ATLANTA — The Latest on reaction among black police officers and others to Trump administration’s tough talk on crime and treatment of suspects (all times local):

2:35 p.m.

The head of a major black law enforcement group says President Donald Trump has sparked concerns with his comment that police shouldn’t be “nice” to suspects as they lower them into police cars.

Perry Tarrant, assistant chief of the Seattle Police Department and current president of the National Organization of Black Law Enforcement Executives, said he believes “off-the-cuff” comments like Trump’s can detract from local police officers’ efforts to build trust in their communities.

Attorney General Jeff Sessions on Tuesday addressed the NOBLE conference in Atlanta and also spoke to the group’s leadership. Tarrant said Sessions told NOBLE leaders he believes Trump made the comments in jest but that he understands the effect such comments can have and underscored the Department of Justice’s commitment to protecting everyone’s civil rights.

Other attendees at the conference approached by The Associated Press declined to comment on the president’s comments or Sessions’ address.


1:50 p.m.

Attorney General Jeff Sessions has addressed a major black law enforcement group, just days after President Donald Trump said police shouldn’t be “nice” to suspects by shielding their heads as they are lowered, handcuffed, into police cars.

Sessions did not directly address the president’s comments, but said police officers need the support of the community as they do a dangerous job.

He told members of the National Organization of Black Law Enforcement Executives that they deserve the support of every American, and said the Trump administration stands behind them. His comment drew applause.

Trump’s comment on Friday is now described by the White House as a joke. It angered some police who said it only served to dial back progress they’d made with the people they serve.

____

1:45 p.m.

The head of the Drug Enforcement Administration has taken exception to remarks last week by President Donald Trump that he said “condoned police misconduct regarding the treatment of individuals placed under arrest by law enforcement.”

In an internal email to employees Saturday, Chuck Rosenberg said he was not advancing any political agenda and had no reason to think DEA agents or officers would mistreat people in their custody.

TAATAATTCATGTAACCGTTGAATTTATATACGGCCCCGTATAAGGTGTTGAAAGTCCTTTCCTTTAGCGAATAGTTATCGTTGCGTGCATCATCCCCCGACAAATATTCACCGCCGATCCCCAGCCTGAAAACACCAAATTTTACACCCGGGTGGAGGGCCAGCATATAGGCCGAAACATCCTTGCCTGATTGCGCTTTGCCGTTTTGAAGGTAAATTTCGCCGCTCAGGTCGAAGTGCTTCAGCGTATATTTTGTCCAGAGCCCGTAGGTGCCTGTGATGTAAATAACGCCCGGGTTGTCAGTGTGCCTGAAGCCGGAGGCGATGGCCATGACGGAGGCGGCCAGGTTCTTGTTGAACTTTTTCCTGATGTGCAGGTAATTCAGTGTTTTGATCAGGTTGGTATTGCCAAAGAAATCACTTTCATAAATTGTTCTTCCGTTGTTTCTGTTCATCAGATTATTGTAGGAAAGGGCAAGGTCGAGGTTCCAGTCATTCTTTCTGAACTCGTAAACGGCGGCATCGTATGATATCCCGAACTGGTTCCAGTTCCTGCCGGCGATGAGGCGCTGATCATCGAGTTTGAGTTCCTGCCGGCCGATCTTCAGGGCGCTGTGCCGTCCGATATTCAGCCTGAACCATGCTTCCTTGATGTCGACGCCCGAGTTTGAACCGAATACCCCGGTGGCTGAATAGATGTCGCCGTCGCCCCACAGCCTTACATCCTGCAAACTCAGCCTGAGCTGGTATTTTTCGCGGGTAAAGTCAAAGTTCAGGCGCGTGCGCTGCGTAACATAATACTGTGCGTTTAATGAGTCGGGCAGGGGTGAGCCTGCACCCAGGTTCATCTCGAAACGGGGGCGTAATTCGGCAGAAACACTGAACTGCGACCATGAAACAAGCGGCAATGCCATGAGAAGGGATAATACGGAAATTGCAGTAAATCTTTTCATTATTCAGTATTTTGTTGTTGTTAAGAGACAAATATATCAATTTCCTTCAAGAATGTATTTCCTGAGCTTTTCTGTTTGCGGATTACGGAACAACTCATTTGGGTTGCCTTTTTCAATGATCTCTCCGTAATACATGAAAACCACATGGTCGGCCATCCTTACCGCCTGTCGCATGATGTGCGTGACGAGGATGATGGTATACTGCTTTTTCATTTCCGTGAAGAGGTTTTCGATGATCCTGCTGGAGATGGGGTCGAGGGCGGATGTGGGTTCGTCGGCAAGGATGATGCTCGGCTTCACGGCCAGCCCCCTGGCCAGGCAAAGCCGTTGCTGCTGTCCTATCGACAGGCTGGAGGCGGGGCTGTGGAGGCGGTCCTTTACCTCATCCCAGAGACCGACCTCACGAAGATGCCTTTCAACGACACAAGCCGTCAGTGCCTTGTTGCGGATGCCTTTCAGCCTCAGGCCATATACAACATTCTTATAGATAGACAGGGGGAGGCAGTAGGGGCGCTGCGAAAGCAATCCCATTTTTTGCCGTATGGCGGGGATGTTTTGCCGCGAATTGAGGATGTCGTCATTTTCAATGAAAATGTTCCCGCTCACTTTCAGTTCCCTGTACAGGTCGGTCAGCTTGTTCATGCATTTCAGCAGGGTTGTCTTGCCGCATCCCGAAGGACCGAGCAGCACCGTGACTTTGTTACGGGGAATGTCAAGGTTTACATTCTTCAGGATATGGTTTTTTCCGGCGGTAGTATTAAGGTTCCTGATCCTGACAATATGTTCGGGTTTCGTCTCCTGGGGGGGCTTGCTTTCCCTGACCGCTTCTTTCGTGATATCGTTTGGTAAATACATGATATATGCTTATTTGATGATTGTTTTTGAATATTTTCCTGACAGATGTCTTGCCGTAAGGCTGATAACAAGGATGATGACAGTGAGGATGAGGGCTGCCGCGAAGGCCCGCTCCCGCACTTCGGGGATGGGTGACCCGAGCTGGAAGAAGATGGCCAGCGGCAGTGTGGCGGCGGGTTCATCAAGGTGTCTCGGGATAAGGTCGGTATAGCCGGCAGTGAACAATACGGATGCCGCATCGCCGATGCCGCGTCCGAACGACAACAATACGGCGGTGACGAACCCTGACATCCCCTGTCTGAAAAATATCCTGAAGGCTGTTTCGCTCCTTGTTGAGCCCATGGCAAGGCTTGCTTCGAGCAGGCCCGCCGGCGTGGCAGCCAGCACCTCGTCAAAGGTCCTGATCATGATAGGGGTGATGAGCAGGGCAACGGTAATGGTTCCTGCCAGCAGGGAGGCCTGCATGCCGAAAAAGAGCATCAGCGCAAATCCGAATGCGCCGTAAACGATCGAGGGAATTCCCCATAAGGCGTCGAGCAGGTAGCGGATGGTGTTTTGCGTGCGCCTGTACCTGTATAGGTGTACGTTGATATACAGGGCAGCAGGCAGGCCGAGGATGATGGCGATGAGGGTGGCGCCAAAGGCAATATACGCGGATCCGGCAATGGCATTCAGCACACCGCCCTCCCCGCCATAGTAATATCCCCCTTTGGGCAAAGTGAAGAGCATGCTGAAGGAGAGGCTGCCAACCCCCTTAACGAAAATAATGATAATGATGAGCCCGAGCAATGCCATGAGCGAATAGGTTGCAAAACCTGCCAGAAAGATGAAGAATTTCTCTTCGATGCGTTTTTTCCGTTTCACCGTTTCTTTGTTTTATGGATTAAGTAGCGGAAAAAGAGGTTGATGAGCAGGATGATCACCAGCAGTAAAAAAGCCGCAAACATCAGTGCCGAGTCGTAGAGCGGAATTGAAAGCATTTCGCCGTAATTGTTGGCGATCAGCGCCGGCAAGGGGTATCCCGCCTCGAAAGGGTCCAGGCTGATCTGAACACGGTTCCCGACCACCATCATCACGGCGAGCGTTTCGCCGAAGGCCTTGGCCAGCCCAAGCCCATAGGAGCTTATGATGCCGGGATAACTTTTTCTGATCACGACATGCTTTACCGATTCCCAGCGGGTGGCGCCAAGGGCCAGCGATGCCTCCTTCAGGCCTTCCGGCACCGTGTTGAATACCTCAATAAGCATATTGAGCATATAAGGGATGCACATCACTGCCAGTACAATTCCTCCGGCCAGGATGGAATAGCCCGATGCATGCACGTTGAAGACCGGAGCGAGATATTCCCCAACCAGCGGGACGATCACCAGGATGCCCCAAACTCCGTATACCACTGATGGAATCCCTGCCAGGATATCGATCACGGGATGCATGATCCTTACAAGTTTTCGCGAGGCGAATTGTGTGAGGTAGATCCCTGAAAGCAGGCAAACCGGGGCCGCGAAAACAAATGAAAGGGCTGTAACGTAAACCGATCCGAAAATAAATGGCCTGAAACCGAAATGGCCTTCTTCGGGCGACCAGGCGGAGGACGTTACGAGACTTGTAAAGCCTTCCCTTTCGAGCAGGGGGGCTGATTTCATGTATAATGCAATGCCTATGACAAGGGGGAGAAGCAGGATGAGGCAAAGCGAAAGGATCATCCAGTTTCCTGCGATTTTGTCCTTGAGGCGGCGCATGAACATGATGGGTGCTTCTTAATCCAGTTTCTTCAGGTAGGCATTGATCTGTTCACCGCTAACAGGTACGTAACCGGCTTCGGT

Rosenberg said he thought it was important to emphasize the drug agency’s operating principles, which include rule of law, respect and compassion and integrity.

Trump said Friday police shouldn’t be “nice” to suspects by shielding their heads as they are lowered, handcuffed, into police cars. The White House later said it was a joke.

In the email obtained by The Associated Press, Rosenberg says there’s an “obligation to speak out when something is wrong.”

A DEA spokesman did not immediately return a call seeking comment.


4 a.m.

The Trump administration’s tough talk on crime and treatment of suspects is concerning black police officers.

After recent years of high-profile shootings of blacks by police, officers fear efforts to improve the relationship between police and minorities could be derailed.

A major black law enforcement group is set to hear Tuesday from Attorney General Jeff Sessions days after President Donald Trump said police shouldn’t be “nice” to suspects by shielding their heads as they are lowered, handcuffed, into police cars.

The comment, now described by the White House as a joke, angered some police who said it only served to dial back progress they’d made with the people they serve.

Sessions has so far been silent on the president’s remarks, and the Justice Department didn’t immediately say whether he would mention them during the speech.